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Supreme Court, Appellate Division, First Department, New York.

The PEOPLE of the State of New York, Respondent, v. Joseph CONWAY, Defendant-Appellant.

Decided: February 08, 2001

SULLIVAN, P.J., ROSENBERGER, MAZZARELLI, LERNER and BUCKLEY, JJ. Hope Korenstein, for Respondent. Lawrence T. Hausman, for Defendant-Appellant.

Judgment, Supreme Court, New York County (Budd Goodman, J.), rendered August 13, 1998, convicting defendant, after a jury trial, of criminal possession of a controlled substance in the fifth degree, and sentencing him, as a second felony offender, to a term of 3 to 6 years, unanimously affirmed.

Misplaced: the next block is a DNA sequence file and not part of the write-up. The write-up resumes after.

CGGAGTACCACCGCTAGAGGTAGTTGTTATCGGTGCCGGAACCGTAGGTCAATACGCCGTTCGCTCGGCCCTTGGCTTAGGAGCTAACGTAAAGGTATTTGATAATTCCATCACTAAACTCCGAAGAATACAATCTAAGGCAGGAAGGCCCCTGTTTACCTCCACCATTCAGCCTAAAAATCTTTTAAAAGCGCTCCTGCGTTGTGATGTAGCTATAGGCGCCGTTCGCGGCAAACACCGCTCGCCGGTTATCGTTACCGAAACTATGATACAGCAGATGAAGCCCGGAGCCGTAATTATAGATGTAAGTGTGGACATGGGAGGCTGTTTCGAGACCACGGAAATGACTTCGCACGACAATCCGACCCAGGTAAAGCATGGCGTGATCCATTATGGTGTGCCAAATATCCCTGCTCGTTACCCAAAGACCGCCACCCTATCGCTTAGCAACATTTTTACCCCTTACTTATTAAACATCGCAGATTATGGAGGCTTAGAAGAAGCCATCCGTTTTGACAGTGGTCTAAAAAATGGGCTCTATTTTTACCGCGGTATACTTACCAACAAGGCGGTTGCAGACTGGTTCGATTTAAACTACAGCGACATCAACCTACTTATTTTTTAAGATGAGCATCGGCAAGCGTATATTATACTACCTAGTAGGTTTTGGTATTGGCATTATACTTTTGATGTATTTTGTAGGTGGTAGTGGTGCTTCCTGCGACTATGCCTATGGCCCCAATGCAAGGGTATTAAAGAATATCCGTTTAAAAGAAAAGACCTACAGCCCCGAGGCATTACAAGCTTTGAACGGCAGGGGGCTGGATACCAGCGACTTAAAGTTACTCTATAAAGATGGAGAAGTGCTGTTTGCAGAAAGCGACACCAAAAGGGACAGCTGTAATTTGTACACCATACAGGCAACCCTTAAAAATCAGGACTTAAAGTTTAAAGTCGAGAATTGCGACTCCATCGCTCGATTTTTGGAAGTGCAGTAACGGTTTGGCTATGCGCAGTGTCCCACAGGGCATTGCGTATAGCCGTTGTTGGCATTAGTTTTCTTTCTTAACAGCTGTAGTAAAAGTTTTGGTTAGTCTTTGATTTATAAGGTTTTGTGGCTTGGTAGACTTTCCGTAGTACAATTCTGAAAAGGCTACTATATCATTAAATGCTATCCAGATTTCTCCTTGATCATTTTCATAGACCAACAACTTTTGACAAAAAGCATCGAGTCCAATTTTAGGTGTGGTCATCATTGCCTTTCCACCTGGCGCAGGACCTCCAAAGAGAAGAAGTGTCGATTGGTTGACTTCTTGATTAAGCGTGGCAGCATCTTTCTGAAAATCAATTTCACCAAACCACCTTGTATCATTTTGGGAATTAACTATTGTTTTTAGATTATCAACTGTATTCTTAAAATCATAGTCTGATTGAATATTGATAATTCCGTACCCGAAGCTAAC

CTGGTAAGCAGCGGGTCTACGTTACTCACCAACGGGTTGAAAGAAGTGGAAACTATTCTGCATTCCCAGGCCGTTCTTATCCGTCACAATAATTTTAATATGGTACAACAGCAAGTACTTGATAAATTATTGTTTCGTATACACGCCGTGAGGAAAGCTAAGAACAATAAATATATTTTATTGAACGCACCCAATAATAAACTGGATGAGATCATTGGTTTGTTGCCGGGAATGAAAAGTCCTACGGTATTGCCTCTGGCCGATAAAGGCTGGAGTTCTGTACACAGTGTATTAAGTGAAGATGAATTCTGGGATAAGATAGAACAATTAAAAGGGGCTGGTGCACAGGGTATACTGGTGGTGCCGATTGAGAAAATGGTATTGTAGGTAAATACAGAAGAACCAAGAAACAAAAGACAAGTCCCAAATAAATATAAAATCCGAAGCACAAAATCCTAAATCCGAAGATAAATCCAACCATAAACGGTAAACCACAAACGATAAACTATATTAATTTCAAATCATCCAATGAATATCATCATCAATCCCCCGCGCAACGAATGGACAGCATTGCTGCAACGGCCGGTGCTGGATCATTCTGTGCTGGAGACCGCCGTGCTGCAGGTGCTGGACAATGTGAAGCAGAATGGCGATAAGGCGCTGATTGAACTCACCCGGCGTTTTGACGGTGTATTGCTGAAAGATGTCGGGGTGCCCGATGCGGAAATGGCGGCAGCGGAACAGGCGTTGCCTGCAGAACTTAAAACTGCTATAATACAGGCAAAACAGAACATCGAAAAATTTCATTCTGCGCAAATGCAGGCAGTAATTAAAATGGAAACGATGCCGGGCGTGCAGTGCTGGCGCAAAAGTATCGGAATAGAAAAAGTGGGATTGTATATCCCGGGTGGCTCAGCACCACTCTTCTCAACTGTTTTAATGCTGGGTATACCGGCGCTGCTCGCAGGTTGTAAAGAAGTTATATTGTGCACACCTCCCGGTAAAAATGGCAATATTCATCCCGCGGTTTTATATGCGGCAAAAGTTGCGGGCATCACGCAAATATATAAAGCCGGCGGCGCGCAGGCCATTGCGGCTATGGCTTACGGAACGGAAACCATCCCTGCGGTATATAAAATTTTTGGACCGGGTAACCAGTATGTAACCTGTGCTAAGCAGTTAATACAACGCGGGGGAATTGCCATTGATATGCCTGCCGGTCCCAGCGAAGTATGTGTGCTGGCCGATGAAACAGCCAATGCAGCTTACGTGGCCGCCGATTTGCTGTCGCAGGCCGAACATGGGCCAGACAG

Defendant's suppression motion was properly denied.   There was ample probable cause to arrest defendant for criminal trespass.   The officer, who knew that the subject apartment had recently been sealed by narcotics officers, responded to a radio call that drugs were being sold out of it.   After observing that the apartment door lock was broken, that the door, which lacked a doorknob, could not be secured, and that an extension cord was running to a hallway socket, the officer properly arrested defendant when he emerged from the apartment (see, People v. Mercado, 265 A.D.2d 177, 695 N.Y.S.2d 360, lv. denied 94 N.Y.2d 826, 702 N.Y.S.2d 596, 724 N.E.2d 388).   Probable cause did not require proof beyond a reasonable doubt of all the elements of criminal trespass (People v. Tinort, 272 A.D.2d 206, 709 N.Y.S.2d 511, lv. denied 95 N.Y.2d 872, 715 N.Y.S.2d 227, 738 N.E.2d 375).   Under the circumstances, defendant's acquittal of the trespass charge does not undermine the court's finding of probable cause.